Document Detail

Negative eating and body attitudes are associated with increased daytime ambulatory blood pressure in healthy young women.
MedLine Citation:
PMID:  20933546     Owner:  NLM     Status:  In-Data-Review    
BACKGROUND AND OBJECTIVE: Various psychosocial stressors have been associated with increased ambulatory blood pressure (ABP) and cortisol in middle-aged women. Given that many young women report negative eating/body attitudes, we examined whether these attitudes were associated with cortisol and ABP in a cross-sectional study.
METHODS: 120 non-obese, healthy women aged 19-35 completed questionnaires, measurement of 24-h urinary free cortisol (UFC), and 12-h daytime ABP. Main and interactive effects of eating/body attitudes (average Z-score of Eating/body attitude questionnaires split at zero) and current weight loss effort (yes/no) were examined by General Linear Modeling adjusted for covariates.
RESULTS: Women with negative eating/body attitudes were more likely to report current weight loss attempts (63% versus 21%, p<0.001). Eating/body attitudes or weight loss effort did not have main or interactive effects on age, physical activity level, energy intakes, general stress (average Z-score of psychosocial stress questionnaires) or UFC. Body mass index was higher among those currently trying to lose weight but did not differ by eating/body attitudes. Significant main effects of eating/body attitudes were detected on ABP: diastolic ABP (73.2±0.7 versus 70.3±0.8mm Hg, p=0.011) and mean arterial pressure (87.3±0.7 versus 84.9±0.8mm Hg, p=0.032) were higher among women with negative versus neutral/positive eating/body attitudes. There were no weight loss effort main effects for ABP, or weight loss effort-by-Eating/body attitude interactions.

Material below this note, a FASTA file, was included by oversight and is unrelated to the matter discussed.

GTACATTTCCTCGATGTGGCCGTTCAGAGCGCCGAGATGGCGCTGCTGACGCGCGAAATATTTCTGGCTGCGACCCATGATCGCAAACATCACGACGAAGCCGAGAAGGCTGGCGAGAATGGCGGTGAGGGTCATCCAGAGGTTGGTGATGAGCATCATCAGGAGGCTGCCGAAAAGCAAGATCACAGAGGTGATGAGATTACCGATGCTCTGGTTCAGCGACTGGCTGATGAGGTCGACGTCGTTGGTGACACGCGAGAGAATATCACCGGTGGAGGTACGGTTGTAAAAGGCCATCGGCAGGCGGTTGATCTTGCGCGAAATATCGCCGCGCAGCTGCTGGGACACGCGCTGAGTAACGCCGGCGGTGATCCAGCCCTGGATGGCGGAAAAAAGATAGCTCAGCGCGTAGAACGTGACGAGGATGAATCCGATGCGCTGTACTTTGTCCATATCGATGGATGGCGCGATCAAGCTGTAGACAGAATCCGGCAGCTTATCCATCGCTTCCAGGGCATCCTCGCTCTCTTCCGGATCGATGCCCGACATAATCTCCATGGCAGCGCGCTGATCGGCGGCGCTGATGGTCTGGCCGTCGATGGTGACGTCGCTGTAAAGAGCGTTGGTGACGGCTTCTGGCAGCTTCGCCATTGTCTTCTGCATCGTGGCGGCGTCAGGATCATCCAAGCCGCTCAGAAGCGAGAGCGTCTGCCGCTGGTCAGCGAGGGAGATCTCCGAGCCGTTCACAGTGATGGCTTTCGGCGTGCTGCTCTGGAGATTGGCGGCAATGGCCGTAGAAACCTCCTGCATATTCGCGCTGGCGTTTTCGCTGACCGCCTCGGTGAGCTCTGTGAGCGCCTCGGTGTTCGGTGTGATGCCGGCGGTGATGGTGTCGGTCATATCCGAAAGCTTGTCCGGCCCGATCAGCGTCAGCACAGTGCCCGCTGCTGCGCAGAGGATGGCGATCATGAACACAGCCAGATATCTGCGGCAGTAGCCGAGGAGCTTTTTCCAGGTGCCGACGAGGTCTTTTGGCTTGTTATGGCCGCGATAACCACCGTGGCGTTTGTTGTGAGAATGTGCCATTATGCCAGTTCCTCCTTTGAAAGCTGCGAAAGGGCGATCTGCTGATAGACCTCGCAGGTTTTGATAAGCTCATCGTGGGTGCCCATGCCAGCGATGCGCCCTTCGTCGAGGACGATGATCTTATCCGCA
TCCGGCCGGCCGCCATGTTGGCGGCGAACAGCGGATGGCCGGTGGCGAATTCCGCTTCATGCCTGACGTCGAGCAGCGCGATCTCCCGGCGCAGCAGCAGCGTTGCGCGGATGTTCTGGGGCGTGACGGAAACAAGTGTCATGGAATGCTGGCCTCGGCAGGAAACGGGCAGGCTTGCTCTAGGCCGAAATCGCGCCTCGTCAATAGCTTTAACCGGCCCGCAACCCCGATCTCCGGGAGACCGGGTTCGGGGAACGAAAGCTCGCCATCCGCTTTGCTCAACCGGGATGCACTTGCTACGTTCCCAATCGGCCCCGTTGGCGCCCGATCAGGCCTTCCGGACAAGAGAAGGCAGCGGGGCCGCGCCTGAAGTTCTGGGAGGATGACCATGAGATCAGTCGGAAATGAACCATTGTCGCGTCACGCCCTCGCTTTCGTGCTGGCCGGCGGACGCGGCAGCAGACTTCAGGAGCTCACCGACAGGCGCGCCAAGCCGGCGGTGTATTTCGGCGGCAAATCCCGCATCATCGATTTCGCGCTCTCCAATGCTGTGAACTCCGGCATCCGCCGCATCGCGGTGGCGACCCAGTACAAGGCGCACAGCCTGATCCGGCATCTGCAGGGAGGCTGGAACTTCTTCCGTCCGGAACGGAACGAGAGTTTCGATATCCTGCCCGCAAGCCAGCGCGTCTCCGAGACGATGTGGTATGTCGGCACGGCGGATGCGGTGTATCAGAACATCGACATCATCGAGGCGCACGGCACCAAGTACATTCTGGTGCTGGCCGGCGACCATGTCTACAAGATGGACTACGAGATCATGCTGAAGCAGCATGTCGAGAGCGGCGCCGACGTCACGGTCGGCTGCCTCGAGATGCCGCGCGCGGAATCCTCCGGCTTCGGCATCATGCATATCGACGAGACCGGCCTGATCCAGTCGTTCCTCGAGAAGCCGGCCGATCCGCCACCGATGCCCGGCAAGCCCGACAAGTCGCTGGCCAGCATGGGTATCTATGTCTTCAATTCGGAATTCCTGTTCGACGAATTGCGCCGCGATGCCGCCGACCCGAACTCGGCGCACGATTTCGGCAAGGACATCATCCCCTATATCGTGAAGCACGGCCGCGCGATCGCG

CONCLUSION: This exploratory study suggests that more negative eating/body-related attitudes may be modestly associated with higher ABP independent of weight loss effort.
Jennifer L Bedford; Wolfgang Linden; Susan I Barr
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Publication Detail:
Type:  Journal Article     Date:  2010-10-08
Journal Detail:
Title:  International journal of psychophysiology : official journal of the International Organization of Psychophysiology     Volume:  79     ISSN:  1872-7697     ISO Abbreviation:  Int J Psychophysiol     Publication Date:  2011 Feb 
Date Detail:
Created Date:  2011-02-11     Completed Date:  -     Revised Date:  -    
Medline Journal Info:
Nlm Unique ID:  8406214     Medline TA:  Int J Psychophysiol     Country:  Netherlands    
Other Details:
Languages:  eng     Pagination:  147-54     Citation Subset:  IM    
Copyright Information:
Copyright © 2010 Elsevier B.V. All rights reserved.
Human Nutrition, The University of British Columbia, 2205 East Mall, Vancouver, BC, V6T 1Z4, Canada.
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